Tipping on Amtrak Trains.

Quite a few of the people traveling in sleeping cars on Amtrak’s long-distance trains don’t tip at all. Not the service people in the dining car. Not the attendant in the lounge car. Not even the attendant in their sleeping car. Some those are first-time Amtrak travelers who don’t even think about the tipping issue until it’s time to get off. Not knowing what to do, they do nothing.
Then there are the passengers like the cantankerous individual who told me he wasn’t going to tip our car attendant because, he said, “those guys make more money than I do!”
I can only speak for myself, but I do tip my sleeping car attendants, assuming they perform pretty much according to my list as outlined in the previous post. I tip them for two reasons: first, because it’s a damn tough job—six days in a row away from home and often with very little sleep. I feel good rewarding those who do it right. Second, I tip because, like it or not, that’s the system.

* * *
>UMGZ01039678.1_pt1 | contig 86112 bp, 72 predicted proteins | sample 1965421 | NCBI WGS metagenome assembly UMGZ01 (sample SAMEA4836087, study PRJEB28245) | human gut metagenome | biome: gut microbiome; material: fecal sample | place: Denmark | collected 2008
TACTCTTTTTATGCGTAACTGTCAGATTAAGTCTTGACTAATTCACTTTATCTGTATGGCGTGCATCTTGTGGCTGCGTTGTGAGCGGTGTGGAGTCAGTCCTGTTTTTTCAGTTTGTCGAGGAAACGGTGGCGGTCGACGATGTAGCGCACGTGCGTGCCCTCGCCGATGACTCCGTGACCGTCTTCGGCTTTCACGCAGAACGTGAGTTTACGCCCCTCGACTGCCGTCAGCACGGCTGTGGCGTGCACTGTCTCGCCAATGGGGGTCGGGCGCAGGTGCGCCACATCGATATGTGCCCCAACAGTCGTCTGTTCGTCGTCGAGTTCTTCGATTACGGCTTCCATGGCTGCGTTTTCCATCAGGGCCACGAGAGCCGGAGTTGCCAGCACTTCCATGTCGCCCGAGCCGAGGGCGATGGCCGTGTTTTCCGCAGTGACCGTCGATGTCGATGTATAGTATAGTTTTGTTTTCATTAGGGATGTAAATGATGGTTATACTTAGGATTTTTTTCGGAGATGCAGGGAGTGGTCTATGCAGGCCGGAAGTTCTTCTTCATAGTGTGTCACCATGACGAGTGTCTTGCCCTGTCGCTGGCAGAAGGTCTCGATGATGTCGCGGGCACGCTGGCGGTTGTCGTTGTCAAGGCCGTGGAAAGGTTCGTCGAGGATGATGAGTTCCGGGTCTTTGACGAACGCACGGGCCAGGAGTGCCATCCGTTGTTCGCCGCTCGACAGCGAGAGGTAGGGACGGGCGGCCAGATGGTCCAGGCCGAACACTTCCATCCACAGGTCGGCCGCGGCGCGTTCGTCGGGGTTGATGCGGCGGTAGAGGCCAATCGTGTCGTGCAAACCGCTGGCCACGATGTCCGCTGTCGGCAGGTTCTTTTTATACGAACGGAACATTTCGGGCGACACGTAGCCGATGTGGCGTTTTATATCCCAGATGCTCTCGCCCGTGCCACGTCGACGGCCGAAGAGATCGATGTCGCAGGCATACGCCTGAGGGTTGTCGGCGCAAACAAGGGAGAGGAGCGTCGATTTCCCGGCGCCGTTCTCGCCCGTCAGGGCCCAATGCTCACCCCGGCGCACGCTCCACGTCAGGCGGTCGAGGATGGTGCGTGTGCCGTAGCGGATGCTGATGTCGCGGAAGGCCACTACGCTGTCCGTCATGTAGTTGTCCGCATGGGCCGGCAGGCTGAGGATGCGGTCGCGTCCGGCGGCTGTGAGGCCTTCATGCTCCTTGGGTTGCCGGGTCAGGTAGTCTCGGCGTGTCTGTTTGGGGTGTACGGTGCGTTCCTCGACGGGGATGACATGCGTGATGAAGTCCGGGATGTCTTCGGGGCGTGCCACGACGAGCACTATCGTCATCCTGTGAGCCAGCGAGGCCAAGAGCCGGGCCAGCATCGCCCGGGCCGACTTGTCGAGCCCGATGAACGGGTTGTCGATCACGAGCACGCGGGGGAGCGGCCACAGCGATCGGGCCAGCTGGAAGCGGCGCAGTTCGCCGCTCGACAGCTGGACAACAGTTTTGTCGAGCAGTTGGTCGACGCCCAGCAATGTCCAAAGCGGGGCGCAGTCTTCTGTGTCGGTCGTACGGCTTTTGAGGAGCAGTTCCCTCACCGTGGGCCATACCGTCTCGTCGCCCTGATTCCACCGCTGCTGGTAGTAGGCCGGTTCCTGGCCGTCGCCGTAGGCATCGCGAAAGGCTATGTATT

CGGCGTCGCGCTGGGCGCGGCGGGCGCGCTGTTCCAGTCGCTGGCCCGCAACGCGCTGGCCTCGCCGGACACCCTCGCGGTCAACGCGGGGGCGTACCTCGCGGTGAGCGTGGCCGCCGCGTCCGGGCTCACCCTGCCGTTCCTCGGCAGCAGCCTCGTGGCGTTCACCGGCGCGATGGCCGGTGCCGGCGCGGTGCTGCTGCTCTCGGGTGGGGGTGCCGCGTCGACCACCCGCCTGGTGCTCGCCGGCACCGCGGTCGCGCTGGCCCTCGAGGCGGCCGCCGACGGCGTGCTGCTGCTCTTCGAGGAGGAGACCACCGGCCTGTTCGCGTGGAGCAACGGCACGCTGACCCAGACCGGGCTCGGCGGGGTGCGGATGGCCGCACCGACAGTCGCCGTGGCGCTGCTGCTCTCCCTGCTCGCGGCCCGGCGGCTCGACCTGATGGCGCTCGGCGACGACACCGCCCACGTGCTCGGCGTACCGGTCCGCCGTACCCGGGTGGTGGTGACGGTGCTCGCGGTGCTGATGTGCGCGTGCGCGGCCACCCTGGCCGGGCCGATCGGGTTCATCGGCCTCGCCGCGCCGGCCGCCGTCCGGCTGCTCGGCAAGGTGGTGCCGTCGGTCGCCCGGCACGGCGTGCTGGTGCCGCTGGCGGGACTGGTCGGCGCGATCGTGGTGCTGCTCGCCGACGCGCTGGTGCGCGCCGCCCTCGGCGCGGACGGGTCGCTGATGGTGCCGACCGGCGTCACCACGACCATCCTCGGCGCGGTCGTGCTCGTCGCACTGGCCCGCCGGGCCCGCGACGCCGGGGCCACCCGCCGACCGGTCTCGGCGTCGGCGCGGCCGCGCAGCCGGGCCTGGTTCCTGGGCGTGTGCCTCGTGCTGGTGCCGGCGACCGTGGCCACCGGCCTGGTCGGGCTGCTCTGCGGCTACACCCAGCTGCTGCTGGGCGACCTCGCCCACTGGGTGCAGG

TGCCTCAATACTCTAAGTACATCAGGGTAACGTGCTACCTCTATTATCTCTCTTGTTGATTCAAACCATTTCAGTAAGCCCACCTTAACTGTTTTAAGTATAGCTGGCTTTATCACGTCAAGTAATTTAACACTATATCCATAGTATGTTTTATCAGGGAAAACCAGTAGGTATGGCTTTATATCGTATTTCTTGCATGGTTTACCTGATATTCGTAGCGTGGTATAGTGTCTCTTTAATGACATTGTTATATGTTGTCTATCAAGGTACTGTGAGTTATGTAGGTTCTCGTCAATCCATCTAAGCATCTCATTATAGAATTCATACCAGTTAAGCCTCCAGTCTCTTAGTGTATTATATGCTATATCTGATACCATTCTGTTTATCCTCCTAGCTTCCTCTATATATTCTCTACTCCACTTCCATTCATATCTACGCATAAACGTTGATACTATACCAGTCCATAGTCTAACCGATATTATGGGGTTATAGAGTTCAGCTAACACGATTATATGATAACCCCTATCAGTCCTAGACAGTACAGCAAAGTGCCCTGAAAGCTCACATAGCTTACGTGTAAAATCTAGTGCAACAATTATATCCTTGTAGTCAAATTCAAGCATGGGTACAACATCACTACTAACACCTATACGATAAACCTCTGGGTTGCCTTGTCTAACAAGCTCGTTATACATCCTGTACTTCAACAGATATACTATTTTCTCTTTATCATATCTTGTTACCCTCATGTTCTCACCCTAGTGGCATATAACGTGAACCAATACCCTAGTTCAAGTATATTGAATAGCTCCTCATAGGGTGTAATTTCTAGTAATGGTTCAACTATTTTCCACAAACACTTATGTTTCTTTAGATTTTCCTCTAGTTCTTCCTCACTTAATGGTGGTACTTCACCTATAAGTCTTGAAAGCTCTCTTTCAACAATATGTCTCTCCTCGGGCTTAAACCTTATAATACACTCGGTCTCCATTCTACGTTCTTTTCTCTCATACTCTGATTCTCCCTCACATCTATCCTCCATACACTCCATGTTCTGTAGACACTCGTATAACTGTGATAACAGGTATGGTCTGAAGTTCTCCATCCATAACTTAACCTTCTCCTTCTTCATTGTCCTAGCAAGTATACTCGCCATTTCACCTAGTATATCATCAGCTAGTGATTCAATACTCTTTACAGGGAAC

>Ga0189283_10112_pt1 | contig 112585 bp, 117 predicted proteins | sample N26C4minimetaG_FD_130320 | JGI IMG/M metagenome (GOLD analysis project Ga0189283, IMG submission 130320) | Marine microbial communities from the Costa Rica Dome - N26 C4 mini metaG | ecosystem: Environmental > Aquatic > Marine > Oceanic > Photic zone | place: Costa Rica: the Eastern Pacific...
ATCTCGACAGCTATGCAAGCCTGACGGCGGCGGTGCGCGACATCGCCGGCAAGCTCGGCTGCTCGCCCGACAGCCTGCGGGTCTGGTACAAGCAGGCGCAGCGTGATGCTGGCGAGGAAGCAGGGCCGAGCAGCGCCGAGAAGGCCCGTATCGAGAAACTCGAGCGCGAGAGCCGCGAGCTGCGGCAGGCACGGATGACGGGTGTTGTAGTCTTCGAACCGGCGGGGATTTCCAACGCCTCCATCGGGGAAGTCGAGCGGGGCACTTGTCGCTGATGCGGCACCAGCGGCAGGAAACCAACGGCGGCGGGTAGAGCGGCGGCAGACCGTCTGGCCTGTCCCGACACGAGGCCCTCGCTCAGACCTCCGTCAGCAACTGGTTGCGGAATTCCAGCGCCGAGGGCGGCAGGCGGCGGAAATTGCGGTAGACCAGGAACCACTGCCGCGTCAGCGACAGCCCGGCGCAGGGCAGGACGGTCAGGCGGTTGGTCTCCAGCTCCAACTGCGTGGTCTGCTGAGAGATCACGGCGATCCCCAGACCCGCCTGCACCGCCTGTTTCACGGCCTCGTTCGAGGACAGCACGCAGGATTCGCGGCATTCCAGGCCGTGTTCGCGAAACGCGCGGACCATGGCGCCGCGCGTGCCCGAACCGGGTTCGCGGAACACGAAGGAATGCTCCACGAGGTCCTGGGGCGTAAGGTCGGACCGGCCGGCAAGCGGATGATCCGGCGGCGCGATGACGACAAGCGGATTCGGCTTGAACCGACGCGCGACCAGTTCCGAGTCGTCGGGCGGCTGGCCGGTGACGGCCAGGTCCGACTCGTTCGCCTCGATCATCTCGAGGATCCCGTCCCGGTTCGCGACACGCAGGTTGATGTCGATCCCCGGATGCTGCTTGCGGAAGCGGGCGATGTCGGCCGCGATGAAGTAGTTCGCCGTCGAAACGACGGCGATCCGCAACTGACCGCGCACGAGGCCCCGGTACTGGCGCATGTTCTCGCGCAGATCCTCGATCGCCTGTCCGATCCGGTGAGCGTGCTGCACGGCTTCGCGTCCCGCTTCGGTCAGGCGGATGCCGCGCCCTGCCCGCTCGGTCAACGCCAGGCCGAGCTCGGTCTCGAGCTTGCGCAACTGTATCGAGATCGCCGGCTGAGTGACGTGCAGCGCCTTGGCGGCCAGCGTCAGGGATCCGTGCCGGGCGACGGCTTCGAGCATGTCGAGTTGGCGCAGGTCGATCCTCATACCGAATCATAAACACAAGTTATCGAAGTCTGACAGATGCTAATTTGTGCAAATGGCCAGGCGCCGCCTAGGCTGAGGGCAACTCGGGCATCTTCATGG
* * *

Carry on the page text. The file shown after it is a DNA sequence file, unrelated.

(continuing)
For what it’s worth, here’s how I tip on an Amtrak long-distance train:
Dining car crew: I compute 15 percent of the published menu price and round up to the nearest whole number. I add a couple of bucks to that if the server is efficient and genuinely friendly.
Lounge Car Attendant: I’m not there very often, but I leave some spare change if I’m getting just a soft drink and a bag of chips, or a dollar or two if I’m having a glass of scotch to finish off my day.
Sleeping Car Attendant: Anyone who under-performs on the basic duties or is unfriendly gets nothing (but that’s very rare). Those who provide the minimum required get $5.00 per night per person, meaning when I’m traveling with my wife. I tip $10 per night, per person, to those who meet my personal criteria (see previous post), are genuinely friendly and obviously good at their job. I never, ever have meals brought to my accommodations, but I would suggest $5.00 per person, per meal, should you choose to have a meal or two in your roomette or bedroom.
OK, now you’re on your own.